Timothy J. NaftaliArchives
tags: Top Young Historians
Timothy J. Naftali, 45
Position: Director, Richard Nixon Presidential Library and Museum, National Archives and Records Administration, July 2007- Current
Area of Research: American Government and Politics, Cold War, Foreign Policy, Intelligence and Espionage
Education: Ph.D., History, Harvard University, 1993
Major Publications: Nafatli is the author of George H. W. Bush, (New York: Times Books, 2007); Khrushchev's Cold War: The Inside Story of An American Adversary co-author with Aleksandr Fursenko, (New York: Norton, 2006); Blind Spot: The Secret History of American Counterterrorism, (New York: Basic Books, 2005); US Intelligence and the Nazis co-author with Richard Breitman, Norman Goda, and Robert Wolfe, (New York: Cambridge University Press, 2005); US Intelligence and the Nazis co-author with Richard Breitman, Norman Goda, and Robert Wolfe, (Washington, DC: National Archives Trust Fund, 2004); The Presidential Recordings: John F. Kennedy, Volume 1, ed., (New York: W.W. Norton, 2001); The Presidential Recordings: John F. Kennedy, Volume 2, ed., co-editor with Philip Zelikow, (New York: W. W. Norton, 2001; and "One Hell of a Gamble": Khrushchev, Castro and Kennedy, 1958-1964, co-author with Aleksandr Fursenko), New York: W.W. Norton, 1997.
Naftalu is also the author of numerous articles, book chapters and reviews which have appeared in Foreign Affairs, Holocaust and Genocide Studies, Contemporary Austrian Studies, The Cold War International History Project Bulletin, Diplomatic History, Journal of American History, and the popular media including The New York Times, The Los Angeles Times, The New York Times Book Review, The Wall Street Journal, Slate, among others.
Awards: Naftali is the recipient of numerous awards and fellowships including among others:
Duke of Westminster's Medal for Military Literature (with Aleksandr Fursenko), 2007;
Principal Investigator, "Why Terrorists Stop," Two-year grant from the Smith Richardson Foundation, 2006-Present;
Principal Investigator, Three-year grant from the National Historical Publications and Records Commission, 2003-2006;
Sesquicentennial Fellowship, University of Virginia, 2003-2004;
Akira Iriye Prize for International History (with Aleksandr Fursenko), 1997-1998;
Olin Fellowship in National Security, International Security Studies, Yale University, 1996-1998;
Research Fellowship, Kennan Institute for Advanced Russian Studies, The Woodrow Wilson International Center for Scholars, 1996;
Charles Warren Fellowship for Studies in American History, Harvard University, 1995;
Fellowship in National Security, John M. Olin Institute for Strategic Studies, Harvard University, 1991-1993;
National Intelligence Study Center Prize for best student paper, 1992;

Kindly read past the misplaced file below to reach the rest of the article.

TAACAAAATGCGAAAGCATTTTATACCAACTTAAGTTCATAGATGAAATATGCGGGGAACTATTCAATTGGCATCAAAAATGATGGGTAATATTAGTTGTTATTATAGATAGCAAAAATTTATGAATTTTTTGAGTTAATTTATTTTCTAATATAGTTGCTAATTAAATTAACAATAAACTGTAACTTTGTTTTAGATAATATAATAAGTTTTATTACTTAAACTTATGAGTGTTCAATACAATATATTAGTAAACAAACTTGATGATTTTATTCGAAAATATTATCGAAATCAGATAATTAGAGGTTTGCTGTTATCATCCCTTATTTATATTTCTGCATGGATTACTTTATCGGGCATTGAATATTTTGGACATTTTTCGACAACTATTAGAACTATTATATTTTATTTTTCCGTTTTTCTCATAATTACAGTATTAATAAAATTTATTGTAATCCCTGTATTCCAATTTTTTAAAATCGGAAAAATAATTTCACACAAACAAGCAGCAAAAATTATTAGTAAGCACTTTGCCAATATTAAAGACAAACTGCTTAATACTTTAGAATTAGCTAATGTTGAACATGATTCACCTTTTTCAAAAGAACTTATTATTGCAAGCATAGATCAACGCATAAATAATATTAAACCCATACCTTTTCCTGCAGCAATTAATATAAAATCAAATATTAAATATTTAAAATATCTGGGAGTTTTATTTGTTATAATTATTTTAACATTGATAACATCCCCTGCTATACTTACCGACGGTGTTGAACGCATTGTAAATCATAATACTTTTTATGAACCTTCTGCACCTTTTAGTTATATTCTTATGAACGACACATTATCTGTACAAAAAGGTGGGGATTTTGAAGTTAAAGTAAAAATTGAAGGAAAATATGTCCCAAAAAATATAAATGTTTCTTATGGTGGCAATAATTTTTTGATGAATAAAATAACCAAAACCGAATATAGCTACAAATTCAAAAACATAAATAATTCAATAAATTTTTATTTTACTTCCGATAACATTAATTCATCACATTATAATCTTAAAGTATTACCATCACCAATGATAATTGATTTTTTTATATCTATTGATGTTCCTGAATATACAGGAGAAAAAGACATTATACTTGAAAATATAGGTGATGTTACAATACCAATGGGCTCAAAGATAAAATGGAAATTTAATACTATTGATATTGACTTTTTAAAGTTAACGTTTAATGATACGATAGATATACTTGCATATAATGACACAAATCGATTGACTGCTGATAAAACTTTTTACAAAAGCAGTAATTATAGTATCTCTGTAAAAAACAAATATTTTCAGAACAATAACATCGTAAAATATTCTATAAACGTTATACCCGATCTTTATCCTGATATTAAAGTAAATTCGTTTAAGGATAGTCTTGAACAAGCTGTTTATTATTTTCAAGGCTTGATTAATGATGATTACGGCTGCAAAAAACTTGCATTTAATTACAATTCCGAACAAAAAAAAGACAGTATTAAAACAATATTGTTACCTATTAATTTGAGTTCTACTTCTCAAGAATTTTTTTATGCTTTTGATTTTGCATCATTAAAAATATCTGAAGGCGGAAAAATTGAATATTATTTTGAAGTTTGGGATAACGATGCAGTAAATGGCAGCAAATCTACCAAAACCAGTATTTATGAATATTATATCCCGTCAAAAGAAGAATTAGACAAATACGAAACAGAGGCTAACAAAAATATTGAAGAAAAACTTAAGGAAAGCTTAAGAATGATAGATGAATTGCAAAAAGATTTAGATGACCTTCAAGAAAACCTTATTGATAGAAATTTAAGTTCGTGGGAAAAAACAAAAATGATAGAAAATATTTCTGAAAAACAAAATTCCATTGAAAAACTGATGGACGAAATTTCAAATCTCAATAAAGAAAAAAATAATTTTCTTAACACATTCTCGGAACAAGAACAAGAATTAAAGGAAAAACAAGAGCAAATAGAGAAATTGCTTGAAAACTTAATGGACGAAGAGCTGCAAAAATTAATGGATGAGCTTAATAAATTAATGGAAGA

Harvard MacArthur Fellowship in International Security, (3 Semesters), 1990-91;
John Addison Porter Prize for best essay in American History by an upperclassman, Yale 1983.
Naftali is currently General Editor, Presidential Recordings Series, 2003 - Current;
Historical Consultant, Nazi War Crimes and Imperial Japanese Government Records Interagency Working Group, National Archives and U.S. Department of Justice, 1999- Current Naftali is formerly Director, Nixon Presidential Materials Project, National Archives and Records Administration, October 2006 - July 2007;
Associate Professor, General Faculty and the History Department, University of Virginia, 1998 - 2006;
Director, Presidential Recordings Program and Kremlin Decision-Making Project, The Miller Center of Public Affairs, 1999- 2006;
Instructor, Centre for Counterintelligence and Security Studies (CI Centre), 2003 - 2006;
Historical Consultant, National Commission on Terrorist Attacks upon the United States (9/11 Commission), 2003-2004;
Visiting Assistant Professor, Department of History, Yale University, 1996-1998;
Assistant Professor, Department of History, University of Hawai'i, 1993-97.
Among my favorite anecdotes involves a weird and nerdy coincidence. In February 1984, not too long out of College, I made my first visit to what was then called the Public Record Office in Kew, outside London. As I awaited the train at the end of my day, I noticed that the evening newspapers carried the headline "Andropov dies." The Soviet leadership had reached a point where it was as decrepit as the Soviet economy. That was my last trip to the PRO for a little over a year.
My next visit came on March 10, 1985. Sure enough as I reached the train station to catch the tube home, I saw the headline of the newspaper lying on the platform: "Chernenko Dies." I don't know what possessed me, but I then burst into laughter that I know the other passengers found unsettling and distinctly disrespectful to the dead. Thereafter I used to kid that Gorbachev's friends were asking me never to return to the PRO. It would be mischievous to now claim that because I never returned to the PRO, the Cold War ended and, well, you know the rest. But I did go back to the PRO plenty of times and, of course, and fortunately Mr. Gorbachev is still with us.
By Timothy J. Naftali
About Timothy J. Naftali"Masterful.... Blind Spot is an excellent reminder of the value of unbiased scholarship in an environment of poisonous political partisanship." -- The New Republic review of "Blind Spot: The Secret History of American Counterterrorism"
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